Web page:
Using Comics in Our Research

Using Comics in Our Research

During my time as a PGT student last year I was given the opportunity to write a term paper about how comics for, by, and about girls/women had evolved over the past 50 years. I chose to focus my research over the evolution of Wonder Woman alongside American feminism. I’d never written an academic paper over comic books before, but it was easily my favourite paper to research for and to write. I hadn’t realized that the comic books I grew up loving, often thought of as just campy entertainment, could be filled with so much societal and historical reflection.

The most obvious forms of social commentary in comic books can be seen in the very creations of superhero storylines such as those in Marvel’s Black Panther and DC’s Wonder Woman. Black Panther’s character was created in the midst of the Civil Rights Movement in the United States as a commentary on the injustice being done to the black population as well as on the future African countries could have seen had they not been invaded by European colonizers. Similarly, Wonder Woman’s character, created in 1942 just before the end of World War II, became a beacon for both anti-fascism and gender equality. Hailing from a peaceful all-female race and island, Wonder Woman spoke to the power women could hold on their own and reflected the feminist beliefs of creator William Marston.

 Early Black Panther comic book cover. Photo by  jeffliebig  on  Flickr

Early Black Panther comic book cover. Photo by jeffliebig on Flickr

 Early Wonder Woman comic book cover. Photo by  The Holding Coat  on  Flickr

Early Wonder Woman comic book cover. Photo by The Holding Coat on Flickr

Because of the mass cinema popularity of comic book stories such as these, comics today seem to be considered by most as synonymous with superheroes. But comic history stretches far past the creation of Superman in 1939 and encompasses themes even more similar to those which we, as researchers, look for in sources and inspiration. My fascination with the possibility of using comic books as research evolved from this and led me to explore new avenues in relation to my academic future. I began to wonder what comics could add to academic research and what researchers could stand to gain from them outside of basic entertainment.

More specifically, how did comic artists choose to represent their societies in a time when slavery was not yet outlawed, women’s suffrage (for some) was just under a century away and class labels were still forming? And what, in turn, did those choices reflect about society? All of these questions helped me form the basis for my PhD research, which revolves around the world’s first example of a modern comic: the Glasgow Looking Glass, published in 1825. I’m only at the beginning stages of my research, but the more connections to history, literature and other forms of art I see in the comics of the past already have me excited to reflect on how those connections continue to evolve in the comics of today.

 First page from volume 1 of the  Glasgow Looking Glass . Photo from  UofG Special Collections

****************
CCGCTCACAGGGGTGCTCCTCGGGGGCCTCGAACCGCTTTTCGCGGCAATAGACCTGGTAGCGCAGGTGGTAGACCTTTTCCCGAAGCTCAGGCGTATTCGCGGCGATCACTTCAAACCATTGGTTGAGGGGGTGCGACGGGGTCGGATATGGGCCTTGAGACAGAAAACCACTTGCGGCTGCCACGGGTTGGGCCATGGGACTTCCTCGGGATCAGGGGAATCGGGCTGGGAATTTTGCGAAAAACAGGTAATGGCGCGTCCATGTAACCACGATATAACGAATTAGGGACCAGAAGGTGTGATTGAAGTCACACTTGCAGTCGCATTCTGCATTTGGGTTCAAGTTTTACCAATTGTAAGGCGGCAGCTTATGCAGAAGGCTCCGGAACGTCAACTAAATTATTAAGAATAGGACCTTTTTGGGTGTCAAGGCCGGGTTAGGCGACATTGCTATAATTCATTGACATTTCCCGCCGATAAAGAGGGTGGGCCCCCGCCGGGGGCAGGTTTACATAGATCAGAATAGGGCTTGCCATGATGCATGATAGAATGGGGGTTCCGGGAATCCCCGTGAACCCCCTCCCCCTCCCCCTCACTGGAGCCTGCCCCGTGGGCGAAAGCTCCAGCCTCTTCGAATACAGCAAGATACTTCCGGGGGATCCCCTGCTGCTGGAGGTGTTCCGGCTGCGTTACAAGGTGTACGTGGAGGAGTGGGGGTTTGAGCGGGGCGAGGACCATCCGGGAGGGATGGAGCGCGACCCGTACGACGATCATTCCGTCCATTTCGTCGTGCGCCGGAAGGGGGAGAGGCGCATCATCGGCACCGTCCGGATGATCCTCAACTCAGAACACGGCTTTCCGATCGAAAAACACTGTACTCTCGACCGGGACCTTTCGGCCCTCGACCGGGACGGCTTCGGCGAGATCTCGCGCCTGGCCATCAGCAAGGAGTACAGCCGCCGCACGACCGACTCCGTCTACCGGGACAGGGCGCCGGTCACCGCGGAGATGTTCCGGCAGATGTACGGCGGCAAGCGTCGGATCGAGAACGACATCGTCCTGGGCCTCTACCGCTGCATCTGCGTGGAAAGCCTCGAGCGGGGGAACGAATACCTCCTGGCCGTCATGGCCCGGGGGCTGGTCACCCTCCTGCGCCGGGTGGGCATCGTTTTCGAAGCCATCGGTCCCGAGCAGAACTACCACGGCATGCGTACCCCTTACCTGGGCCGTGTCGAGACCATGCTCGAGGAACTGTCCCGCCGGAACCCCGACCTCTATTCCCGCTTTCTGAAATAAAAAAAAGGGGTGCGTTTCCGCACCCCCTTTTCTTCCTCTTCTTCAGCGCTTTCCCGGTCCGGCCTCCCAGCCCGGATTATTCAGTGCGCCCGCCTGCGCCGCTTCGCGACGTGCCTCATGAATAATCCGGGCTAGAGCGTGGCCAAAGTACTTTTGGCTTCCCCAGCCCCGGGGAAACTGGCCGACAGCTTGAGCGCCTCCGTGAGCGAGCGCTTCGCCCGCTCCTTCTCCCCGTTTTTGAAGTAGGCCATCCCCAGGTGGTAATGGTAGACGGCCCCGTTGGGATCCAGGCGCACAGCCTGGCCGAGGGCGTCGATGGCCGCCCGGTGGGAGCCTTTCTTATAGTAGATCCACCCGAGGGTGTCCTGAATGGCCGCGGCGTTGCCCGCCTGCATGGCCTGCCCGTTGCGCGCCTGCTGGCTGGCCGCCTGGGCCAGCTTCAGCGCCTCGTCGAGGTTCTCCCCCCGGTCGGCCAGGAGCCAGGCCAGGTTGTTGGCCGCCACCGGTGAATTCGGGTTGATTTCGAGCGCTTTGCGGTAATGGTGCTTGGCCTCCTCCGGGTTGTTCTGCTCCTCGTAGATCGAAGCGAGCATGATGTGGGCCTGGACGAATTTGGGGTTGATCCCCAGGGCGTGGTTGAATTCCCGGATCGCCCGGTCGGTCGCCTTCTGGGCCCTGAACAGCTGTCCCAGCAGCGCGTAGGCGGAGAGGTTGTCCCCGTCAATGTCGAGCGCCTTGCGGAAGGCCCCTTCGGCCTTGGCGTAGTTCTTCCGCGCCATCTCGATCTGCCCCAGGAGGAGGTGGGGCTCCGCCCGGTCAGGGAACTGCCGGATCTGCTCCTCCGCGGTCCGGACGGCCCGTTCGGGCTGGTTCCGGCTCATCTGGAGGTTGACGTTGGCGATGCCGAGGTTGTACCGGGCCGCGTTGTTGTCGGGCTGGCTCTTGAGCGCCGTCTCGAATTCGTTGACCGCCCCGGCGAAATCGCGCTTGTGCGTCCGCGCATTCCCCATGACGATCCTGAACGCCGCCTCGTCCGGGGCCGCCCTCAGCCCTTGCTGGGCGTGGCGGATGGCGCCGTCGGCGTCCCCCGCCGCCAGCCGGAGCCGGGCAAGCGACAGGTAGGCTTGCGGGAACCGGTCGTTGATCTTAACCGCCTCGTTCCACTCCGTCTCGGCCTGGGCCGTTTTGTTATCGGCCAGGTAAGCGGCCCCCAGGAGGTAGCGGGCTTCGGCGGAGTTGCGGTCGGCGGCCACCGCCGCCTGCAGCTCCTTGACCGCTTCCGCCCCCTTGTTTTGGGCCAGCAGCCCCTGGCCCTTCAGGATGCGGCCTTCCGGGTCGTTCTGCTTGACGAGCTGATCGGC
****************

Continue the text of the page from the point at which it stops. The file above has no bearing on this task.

First page from volume 1 of the Glasgow Looking Glass. Photo from UofG Special Collections

Acknowledging that comics have a place in areas such as social analysis, popular representation and history (war, social, gender, etc.) is not a new idea. In my own field I’ve met several researchers studying comic books from various directions. From representations of minorities and minority culture to the early, medieval foundations of artistic narratives, the possibilities for academic comics studies reach far and wide. In fact, University of Glasgow’s School of Modern Languages and Cultures has the Stirling Maxwell Centre for Text and Images, which oversees projects and seminars that often discuss the importance of comics in our lives and our research.

Comics were meant to reflect. On society, its people and its downfalls as well as its possibilities. They are a part of culture, and as such are just as important to history and research as the novels and paintings academia has long held in high esteem. Stan Lee, the recently departed true hero of the comic book world, said it best:

‘Just because something’s for fun, doesn’t mean we have to blanket our brains while we read it!’

 Spider-Man, Stan Lee’s co-creation, perched against a wall while reading. Photo by  Raj Eiamworakul  on  Unsplash

Spider-Man, Stan Lee’s co-creation, perched against a wall while reading. Photo by Raj Eiamworakul on Unsplash

If you’re interested in learning more about how comics have reflected society (and still do!), especially in Scotland, check out the Comics Night at the Museum, which will take place on 1 December at the Hunterian Museum. The event will showcase nearly 200 years worth of comics, from the Glasgow Looking Glass to Spider-Man, and will include cosplay competitions alongside presentations and discussions from UofG comic expert Professor Laurence Grove and comic creator Frank Quietly.

Cover photo: Comic book open on a table next to glasses and a coffee mug. Photo by Mahdiar Mahmoodi on Unsplash

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